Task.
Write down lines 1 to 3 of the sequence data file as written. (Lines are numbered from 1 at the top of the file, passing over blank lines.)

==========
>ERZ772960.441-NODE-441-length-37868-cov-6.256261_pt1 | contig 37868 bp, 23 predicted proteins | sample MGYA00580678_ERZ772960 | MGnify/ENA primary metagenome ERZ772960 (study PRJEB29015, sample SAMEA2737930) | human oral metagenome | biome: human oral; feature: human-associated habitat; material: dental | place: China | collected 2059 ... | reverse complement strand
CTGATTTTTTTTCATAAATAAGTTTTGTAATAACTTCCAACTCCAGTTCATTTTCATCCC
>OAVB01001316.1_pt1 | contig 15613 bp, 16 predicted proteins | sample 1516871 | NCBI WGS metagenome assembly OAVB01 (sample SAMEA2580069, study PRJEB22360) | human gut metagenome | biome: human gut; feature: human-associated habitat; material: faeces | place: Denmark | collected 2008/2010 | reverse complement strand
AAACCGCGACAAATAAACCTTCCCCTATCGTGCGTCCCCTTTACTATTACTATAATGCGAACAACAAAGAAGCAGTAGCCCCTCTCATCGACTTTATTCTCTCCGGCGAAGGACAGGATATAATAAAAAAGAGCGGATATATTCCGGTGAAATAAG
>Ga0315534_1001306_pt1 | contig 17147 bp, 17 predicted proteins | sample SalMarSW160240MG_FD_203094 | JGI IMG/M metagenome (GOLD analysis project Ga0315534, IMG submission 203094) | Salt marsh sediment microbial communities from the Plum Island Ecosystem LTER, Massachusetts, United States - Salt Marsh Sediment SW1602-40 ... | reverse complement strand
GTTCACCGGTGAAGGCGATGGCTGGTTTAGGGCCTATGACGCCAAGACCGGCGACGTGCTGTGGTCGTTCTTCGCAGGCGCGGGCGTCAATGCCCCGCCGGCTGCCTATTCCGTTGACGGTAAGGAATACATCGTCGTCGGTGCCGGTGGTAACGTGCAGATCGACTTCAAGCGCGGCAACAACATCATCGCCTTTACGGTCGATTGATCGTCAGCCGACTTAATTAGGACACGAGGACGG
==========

>ERZ772960.441-NODE-441-length-37868-cov-6.256261_pt1 | contig 37868 bp, 23 predicted proteins | sample MGYA00580678_ERZ772960 | MGnify/ENA primary metagenome ERZ772960 (study PRJEB29015, sample SAMEA2737930) | human oral metagenome | biome: human oral; feature: human-associated habitat; material: dental | place: China | collected 2059 ... | reverse complement strand
CTGATTTTTTTTCATAAATAAGTTTTGTAATAACTTCCAACTCCAGTTCATTTTCATCCC
>OAVB01001316.1_pt1 | contig 15613 bp, 16 predicted proteins | sample 1516871 | NCBI WGS metagenome assembly OAVB01 (sample SAMEA2580069, study PRJEB22360) | human gut metagenome | biome: human gut; feature: human-associated habitat; material: faeces | place: Denmark | collected 2008/2010 | reverse complement strand